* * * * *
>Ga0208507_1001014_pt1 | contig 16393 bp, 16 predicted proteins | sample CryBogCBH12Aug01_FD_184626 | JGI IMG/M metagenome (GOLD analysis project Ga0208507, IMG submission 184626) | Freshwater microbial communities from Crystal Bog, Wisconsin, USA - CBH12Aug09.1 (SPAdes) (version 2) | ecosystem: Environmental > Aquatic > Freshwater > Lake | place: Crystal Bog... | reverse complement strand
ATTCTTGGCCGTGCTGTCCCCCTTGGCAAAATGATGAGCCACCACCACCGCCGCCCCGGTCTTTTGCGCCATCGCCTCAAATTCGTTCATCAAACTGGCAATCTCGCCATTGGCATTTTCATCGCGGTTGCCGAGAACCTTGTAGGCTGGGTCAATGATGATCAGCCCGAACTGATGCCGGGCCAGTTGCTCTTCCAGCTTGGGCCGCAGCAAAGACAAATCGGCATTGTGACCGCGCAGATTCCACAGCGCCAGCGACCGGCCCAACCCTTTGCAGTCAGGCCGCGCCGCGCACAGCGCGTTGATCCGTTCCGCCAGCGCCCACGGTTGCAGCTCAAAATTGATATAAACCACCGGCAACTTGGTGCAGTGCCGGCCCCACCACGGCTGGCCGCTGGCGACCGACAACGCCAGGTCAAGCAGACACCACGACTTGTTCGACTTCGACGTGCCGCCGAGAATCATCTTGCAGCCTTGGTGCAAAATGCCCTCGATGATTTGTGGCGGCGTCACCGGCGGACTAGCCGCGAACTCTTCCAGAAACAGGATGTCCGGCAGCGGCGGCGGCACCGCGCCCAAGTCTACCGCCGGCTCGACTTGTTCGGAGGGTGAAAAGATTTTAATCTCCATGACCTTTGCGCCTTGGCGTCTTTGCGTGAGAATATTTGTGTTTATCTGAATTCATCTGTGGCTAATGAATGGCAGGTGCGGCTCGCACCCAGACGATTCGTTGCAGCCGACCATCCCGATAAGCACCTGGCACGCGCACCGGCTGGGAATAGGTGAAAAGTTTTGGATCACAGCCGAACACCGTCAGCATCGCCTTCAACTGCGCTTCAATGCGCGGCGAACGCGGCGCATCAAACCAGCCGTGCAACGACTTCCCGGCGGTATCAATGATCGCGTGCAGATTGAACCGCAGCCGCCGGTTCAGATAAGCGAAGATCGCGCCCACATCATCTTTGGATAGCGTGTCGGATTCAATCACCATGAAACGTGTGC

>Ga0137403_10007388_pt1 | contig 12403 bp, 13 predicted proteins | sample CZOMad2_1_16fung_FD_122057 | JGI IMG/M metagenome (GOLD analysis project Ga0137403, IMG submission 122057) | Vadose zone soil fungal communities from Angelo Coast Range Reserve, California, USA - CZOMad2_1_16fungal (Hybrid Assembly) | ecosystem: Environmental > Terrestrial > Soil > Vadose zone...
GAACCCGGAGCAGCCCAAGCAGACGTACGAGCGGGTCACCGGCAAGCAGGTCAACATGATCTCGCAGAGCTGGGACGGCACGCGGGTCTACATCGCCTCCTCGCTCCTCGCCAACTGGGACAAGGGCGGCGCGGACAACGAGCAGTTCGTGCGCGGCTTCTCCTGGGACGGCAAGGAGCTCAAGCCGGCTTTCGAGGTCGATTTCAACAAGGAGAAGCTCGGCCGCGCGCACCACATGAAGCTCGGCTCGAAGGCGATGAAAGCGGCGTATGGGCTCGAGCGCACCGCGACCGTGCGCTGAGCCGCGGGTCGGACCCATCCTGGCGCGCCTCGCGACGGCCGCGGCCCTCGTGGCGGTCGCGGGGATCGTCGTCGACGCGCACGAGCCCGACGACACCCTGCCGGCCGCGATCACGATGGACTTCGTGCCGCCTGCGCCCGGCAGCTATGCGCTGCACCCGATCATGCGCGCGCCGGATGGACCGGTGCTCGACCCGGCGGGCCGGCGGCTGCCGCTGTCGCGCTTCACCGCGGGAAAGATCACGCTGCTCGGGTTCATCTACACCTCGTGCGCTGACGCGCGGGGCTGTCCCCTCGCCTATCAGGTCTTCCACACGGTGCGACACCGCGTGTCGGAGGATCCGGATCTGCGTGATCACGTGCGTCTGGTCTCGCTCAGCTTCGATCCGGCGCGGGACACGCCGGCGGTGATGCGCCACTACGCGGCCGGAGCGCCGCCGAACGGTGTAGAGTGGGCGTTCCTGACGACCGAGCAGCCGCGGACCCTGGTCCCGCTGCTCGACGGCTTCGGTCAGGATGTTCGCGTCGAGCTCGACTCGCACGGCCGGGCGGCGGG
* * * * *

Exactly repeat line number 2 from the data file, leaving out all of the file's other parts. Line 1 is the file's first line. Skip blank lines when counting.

ATTCTTGGCCGTGCTGTCCCCCTTGGCAAAATGATGAGCCACCACCACCGCCGCCCCGGTCTTTTGCGCCATCGCCTCAAATTCGTTCATCAAACTGGCAATCTCGCCATTGGCATTTTCATCGCGGTTGCCGAGAACCTTGTAGGCTGGGTCAATGATGATCAGCCCGAACTGATGCCGGGCCAGTTGCTCTTCCAGCTTGGGCCGCAGCAAAGACAAATCGGCATTGTGACCGCGCAGATTCCACAGCGCCAGCGACCGGCCCAACCCTTTGCAGTCAGGCCGCGCCGCGCACAGCGCGTTGATCCGTTCCGCCAGCGCCCACGGTTGCAGCTCAAAATTGATATAAACCACCGGCAACTTGGTGCAGTGCCGGCCCCACCACGGCTGGCCGCTGGCGACCGACAACGCCAGGTCAAGCAGACACCACGACTTGTTCGACTTCGACGTGCCGCCGAGAATCATCTTGCAGCCTTGGTGCAAAATGCCCTCGATGATTTGTGGCGGCGTCACCGGCGGACTAGCCGCGAACTCTTCCAGAAACAGGATGTCCGGCAGCGGCGGCGGCACCGCGCCCAAGTCTACCGCCGGCTCGACTTGTTCGGAGGGTGAAAAGATTTTAATCTCCATGACCTTTGCGCCTTGGCGTCTTTGCGTGAGAATATTTGTGTTTATCTGAATTCATCTGTGGCTAATGAATGGCAGGTGCGGCTCGCACCCAGACGATTCGTTGCAGCCGACCATCCCGATAAGCACCTGGCACGCGCACCGGCTGGGAATAGGTGAAAAGTTTTGGATCACAGCCGAACACCGTCAGCATCGCCTTCAACTGCGCTTCAATGCGCGGCGAACGCGGCGCATCAAACCAGCCGTGCAACGACTTCCCGGCGGTATCAATGATCGCGTGCAGATTGAACCGCAGCCGCCGGTTCAGATAAGCGAAGATCGCGCCCACATCATCTTTGGATAGCGTGTCGGATTCAATCACCATGAAACGTGTGC